What color is an angel?

Gentle readers, the intrepid crew of Changing Latitudes is back for a four day adventure to the Air and Water Show in Chicago. The Air and Water Show is the largest free show of its type in the world.

On May 15 at 8:00 AM I began dialing and redialing like a rabid Jimmy Buffett fan calling Ticket-Master to get front row concert tickets. However in this instance I was dialing to get a coveted transient slip assignment at DuSable Harbor in Chicago for the dates of the Air and Water Show. After approximately 45 minutes of persistence I won Willie Wonka’s golden ticket and got on the list for a transient slip. May 15 is the first day the marina accepts transient slip reservations each year.

We departed Waukegan Harbor on Friday at 1:00 PM for our 32 mile cruise to Chicago. The morning had been spent putting the dodger ( canvas windshield ) on my sailboat Blue Heaven which is in the sales show room at Larsen Marine. After 8 months and not one offer the broker suggested I put the dodger on to improve her appearance. The offers should start rolling in now.

We cruised at our economical speed of 8 knots and arrived in DuSable Harbor at 5:00 PM. We had a slip assignment on the east end of B Dock in slip B20. We tied up, plugged in and checked in with the marina. We noticed that not only had the marina imposed a three night minimum for the Air and Water Show weekend they raised the daily rate and added a new $20 per day charge for electricity. The three night slip fee in Chicago is $453. That makes anchoring out look very attractive, except there is no place to anchor out in Chicago.

On Friday night we had three guests onboard from New Zealand. They were in Chicago for a hardware trade show. The Haydon family ( Trevor, Sue and son in law Mike Fisher ) live in Christchurch and experienced severe property damage from the earthquake that took place there about five years ago. The Haydon’s have an indoor swimming pool in their house that splashed out and soaked the entire house. They lived in a caravan ( camping trailer ) in their yard for several months while their home was rebuilt. Fortunately their souvenir guitar, signed by all four of the Rolling Stones among their vast collection of rock and roll memorabilia, was unharmed. A visit to their home would put a Hard Rock Cafe to shame.

Saturday was a perfect day on the water to watch the Air and Water Show. The winds were moderate from the west so the waves were one foot or less. Friends of the Arnold’s, Anthony and Jean and our son JP and his wife Rachel joined us for the event. We departed the dock st 9:30 AM and cruised a few miles north of Navy Pier to a spot east of the North Avenue beach. There were already hundreds of boats at anchor. We dropped our anchor and backed down on it to make sure we were secure. As the day progressed hundreds more boats joined the fleet already anchored by dropping anchor close to other boats. For most of these skippers it appeared this was their first attempt at anchoring. We saw anchors on large motor boats that were so small they would barely hold a dingy. We watched boats drag past and occasionally into us as if they had no anchor at all. It is quite entertaining since it is daylight and we can see each misadventure develop and be ready to fend off. If this had occurred at night it would have been a disaster.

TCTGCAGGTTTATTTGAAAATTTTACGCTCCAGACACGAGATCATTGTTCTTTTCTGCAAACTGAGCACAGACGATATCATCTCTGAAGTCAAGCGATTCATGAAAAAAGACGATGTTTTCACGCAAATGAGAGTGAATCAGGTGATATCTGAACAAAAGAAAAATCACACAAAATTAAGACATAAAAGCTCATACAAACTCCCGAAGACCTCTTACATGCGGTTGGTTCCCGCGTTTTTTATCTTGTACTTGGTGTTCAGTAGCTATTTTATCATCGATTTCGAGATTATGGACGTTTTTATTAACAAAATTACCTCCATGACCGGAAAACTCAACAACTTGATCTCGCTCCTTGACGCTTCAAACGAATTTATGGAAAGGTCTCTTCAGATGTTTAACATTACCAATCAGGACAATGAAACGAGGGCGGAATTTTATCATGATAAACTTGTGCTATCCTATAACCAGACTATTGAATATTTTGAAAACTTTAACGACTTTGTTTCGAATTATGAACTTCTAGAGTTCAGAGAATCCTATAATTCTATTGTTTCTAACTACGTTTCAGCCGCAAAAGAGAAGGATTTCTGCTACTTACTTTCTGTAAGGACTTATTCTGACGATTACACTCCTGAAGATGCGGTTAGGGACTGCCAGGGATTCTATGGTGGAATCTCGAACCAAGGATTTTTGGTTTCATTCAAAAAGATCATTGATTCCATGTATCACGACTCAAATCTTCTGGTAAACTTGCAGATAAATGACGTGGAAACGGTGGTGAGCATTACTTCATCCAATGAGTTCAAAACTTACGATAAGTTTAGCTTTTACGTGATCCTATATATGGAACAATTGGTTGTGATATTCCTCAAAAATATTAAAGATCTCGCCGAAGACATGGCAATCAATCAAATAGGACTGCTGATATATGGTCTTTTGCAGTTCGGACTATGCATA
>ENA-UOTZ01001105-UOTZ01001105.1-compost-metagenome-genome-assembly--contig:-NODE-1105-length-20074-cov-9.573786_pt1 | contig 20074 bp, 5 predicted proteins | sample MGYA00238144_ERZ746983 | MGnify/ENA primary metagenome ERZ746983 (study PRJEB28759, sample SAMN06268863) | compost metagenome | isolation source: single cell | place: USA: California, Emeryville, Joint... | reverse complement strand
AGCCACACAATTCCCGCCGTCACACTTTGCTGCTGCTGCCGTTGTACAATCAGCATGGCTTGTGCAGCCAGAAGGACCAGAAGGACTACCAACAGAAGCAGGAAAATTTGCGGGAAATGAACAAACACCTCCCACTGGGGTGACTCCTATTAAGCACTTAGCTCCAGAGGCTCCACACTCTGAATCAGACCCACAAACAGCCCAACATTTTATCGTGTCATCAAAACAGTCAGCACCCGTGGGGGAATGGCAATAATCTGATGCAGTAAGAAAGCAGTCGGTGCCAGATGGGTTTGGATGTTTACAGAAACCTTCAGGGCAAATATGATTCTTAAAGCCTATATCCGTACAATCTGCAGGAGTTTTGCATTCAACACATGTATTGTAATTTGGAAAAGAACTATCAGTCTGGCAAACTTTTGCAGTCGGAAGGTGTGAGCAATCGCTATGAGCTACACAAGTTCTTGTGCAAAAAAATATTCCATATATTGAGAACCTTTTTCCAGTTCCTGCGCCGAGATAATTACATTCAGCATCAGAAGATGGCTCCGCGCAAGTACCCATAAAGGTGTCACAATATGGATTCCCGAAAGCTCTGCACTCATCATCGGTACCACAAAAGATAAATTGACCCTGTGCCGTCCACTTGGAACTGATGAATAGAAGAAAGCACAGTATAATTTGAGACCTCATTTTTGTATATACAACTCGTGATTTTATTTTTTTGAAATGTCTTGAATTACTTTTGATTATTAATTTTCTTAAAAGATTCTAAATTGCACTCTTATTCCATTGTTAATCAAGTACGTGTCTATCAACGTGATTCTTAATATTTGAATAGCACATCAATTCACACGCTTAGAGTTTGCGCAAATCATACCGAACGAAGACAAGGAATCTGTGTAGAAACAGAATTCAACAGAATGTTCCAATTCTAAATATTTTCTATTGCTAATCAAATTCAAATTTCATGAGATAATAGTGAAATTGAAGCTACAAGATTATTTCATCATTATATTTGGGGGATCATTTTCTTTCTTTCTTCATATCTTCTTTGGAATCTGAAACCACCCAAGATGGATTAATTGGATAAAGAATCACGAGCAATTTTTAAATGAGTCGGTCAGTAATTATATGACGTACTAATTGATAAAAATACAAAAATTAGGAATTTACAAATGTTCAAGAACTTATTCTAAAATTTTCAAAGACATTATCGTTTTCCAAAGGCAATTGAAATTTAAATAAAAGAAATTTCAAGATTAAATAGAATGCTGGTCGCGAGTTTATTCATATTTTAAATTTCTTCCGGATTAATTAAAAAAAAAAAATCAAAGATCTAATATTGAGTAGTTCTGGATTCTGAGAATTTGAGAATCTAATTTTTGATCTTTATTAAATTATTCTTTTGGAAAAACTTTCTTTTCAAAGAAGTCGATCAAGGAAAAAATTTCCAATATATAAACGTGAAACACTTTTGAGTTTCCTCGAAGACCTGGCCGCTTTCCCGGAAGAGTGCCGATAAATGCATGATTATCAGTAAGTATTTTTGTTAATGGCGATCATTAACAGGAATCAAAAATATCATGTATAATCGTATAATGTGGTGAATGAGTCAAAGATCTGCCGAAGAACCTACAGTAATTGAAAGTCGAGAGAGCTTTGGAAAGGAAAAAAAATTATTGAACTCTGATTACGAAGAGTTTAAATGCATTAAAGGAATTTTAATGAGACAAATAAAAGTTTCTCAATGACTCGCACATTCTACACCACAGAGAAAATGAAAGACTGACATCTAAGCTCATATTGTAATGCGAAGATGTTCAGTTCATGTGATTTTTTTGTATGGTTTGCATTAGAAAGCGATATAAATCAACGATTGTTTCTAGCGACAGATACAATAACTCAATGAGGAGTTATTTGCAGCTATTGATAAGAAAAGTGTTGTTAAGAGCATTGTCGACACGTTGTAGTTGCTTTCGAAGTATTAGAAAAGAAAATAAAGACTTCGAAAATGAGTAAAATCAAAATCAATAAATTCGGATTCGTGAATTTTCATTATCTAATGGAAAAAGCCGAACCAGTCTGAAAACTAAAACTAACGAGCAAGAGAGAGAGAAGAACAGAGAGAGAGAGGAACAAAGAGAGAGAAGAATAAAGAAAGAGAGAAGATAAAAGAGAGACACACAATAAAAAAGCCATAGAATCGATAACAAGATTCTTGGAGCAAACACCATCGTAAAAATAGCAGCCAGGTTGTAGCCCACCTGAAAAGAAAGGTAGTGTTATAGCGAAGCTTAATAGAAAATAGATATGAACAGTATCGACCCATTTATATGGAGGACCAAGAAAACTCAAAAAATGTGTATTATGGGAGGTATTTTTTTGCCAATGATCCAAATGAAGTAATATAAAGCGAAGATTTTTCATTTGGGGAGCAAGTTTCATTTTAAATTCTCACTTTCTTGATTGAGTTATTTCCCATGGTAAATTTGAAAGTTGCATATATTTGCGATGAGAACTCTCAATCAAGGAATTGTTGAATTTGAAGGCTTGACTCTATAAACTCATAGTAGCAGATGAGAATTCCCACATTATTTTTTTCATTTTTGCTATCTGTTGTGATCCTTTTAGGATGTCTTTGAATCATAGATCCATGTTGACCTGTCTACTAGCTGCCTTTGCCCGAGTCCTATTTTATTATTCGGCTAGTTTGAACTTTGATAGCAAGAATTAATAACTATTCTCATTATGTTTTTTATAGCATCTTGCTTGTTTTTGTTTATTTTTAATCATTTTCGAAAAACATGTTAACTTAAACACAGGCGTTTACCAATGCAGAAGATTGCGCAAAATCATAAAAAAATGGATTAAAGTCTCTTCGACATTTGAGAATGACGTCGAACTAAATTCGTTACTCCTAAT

The Air and Water show runs from 10:00 AM until 3:00 PM with performances from many precision flying teams, parachute jumpers carrying flares, helicopters and Air Force jets. This included an appearance by an F18 fighter jet and the Blue Angels. It was a wonderful day on the water. The same show repeats on Sunday so we will go back out and watch it all again including the ever entertaining anchoring antics of our fellow boaters.

Photo of Blue Angels above the John Hancock tower in Chicago. Photo by Rachel Simons

Blue Angels over Lake Michigan – photo by Rachel Simons


Time to cut the grass.

We had a delightful visit onboard Changing Latitudes with my work associate Oscar Rubio on Saturday night. Oscar was in Chicago for the Orgill hardware show. He currently lives in Miami and is originally from Lima, Peru. Oscar was a wonderful host when my daughter Alison and I visited Machu Picchu several years ago. He also took us to a bull fight in Quito, Ecuador after our trip to the Galapagos Islands. Oscar started his career with Sherwin Williams and has been working at Rust-Oleum for 18 years. We enjoyed sundowners, took a long dingy ride around the harbor to view the Chicago skyline and grilled burgers and chicken on the boat. We are docked near Navy Pier and they have a fireworks display every Saturday at 10:15 pm. After the fireworks I walked Oscar to the traffic circle near the Columbia Yacht Club to hail a taxi. We were among a few dozen hopefuls with a similar intent. We were standing about 20 yards away from the crowd as a cab pulled up and dropped off the fare right in front of us. Oscar hopped into the cab and drove off much to the shock and dismay of those clustered on the corner.